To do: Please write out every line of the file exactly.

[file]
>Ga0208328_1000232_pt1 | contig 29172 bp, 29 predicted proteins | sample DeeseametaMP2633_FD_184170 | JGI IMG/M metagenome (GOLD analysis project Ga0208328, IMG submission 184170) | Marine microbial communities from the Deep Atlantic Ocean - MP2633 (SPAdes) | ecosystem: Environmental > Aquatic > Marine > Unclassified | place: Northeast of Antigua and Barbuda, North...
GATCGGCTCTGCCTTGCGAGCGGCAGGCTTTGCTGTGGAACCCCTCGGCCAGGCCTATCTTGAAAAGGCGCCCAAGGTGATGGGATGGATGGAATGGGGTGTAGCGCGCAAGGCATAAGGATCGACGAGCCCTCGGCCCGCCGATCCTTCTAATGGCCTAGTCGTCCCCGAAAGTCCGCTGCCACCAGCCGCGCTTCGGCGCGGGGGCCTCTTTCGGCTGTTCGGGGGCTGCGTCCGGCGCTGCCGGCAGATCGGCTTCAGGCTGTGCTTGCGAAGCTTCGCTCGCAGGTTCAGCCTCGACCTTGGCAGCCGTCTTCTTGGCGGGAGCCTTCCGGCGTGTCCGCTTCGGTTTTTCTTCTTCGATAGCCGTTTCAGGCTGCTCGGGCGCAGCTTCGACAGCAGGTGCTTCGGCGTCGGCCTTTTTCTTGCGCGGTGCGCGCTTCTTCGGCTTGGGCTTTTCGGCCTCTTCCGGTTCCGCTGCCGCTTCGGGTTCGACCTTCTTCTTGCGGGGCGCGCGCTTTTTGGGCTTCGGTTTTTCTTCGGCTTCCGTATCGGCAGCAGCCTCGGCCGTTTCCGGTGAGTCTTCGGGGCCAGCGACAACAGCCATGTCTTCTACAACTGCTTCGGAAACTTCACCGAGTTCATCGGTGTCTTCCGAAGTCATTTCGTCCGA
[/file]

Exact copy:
>Ga0208328_1000232_pt1 | contig 29172 bp, 29 predicted proteins | sample DeeseametaMP2633_FD_184170 | JGI IMG/M metagenome (GOLD analysis project Ga0208328, IMG submission 184170) | Marine microbial communities from the Deep Atlantic Ocean - MP2633 (SPAdes) | ecosystem: Environmental > Aquatic > Marine > Unclassified | place: Northeast of Antigua and Barbuda, North...
GATCGGCTCTGCCTTGCGAGCGGCAGGCTTTGCTGTGGAACCCCTCGGCCAGGCCTATCTTGAAAAGGCGCCCAAGGTGATGGGATGGATGGAATGGGGTGTAGCGCGCAAGGCATAAGGATCGACGAGCCCTCGGCCCGCCGATCCTTCTAATGGCCTAGTCGTCCCCGAAAGTCCGCTGCCACCAGCCGCGCTTCGGCGCGGGGGCCTCTTTCGGCTGTTCGGGGGCTGCGTCCGGCGCTGCCGGCAGATCGGCTTCAGGCTGTGCTTGCGAAGCTTCGCTCGCAGGTTCAGCCTCGACCTTGGCAGCCGTCTTCTTGGCGGGAGCCTTCCGGCGTGTCCGCTTCGGTTTTTCTTCTTCGATAGCCGTTTCAGGCTGCTCGGGCGCAGCTTCGACAGCAGGTGCTTCGGCGTCGGCCTTTTTCTTGCGCGGTGCGCGCTTCTTCGGCTTGGGCTTTTCGGCCTCTTCCGGTTCCGCTGCCGCTTCGGGTTCGACCTTCTTCTTGCGGGGCGCGCGCTTTTTGGGCTTCGGTTTTTCTTCGGCTTCCGTATCGGCAGCAGCCTCGGCCGTTTCCGGTGAGTCTTCGGGGCCAGCGACAACAGCCATGTCTTCTACAACTGCTTCGGAAACTTCACCGAGTTCATCGGTGTCTTCCGAAGTCATTTCGTCCGA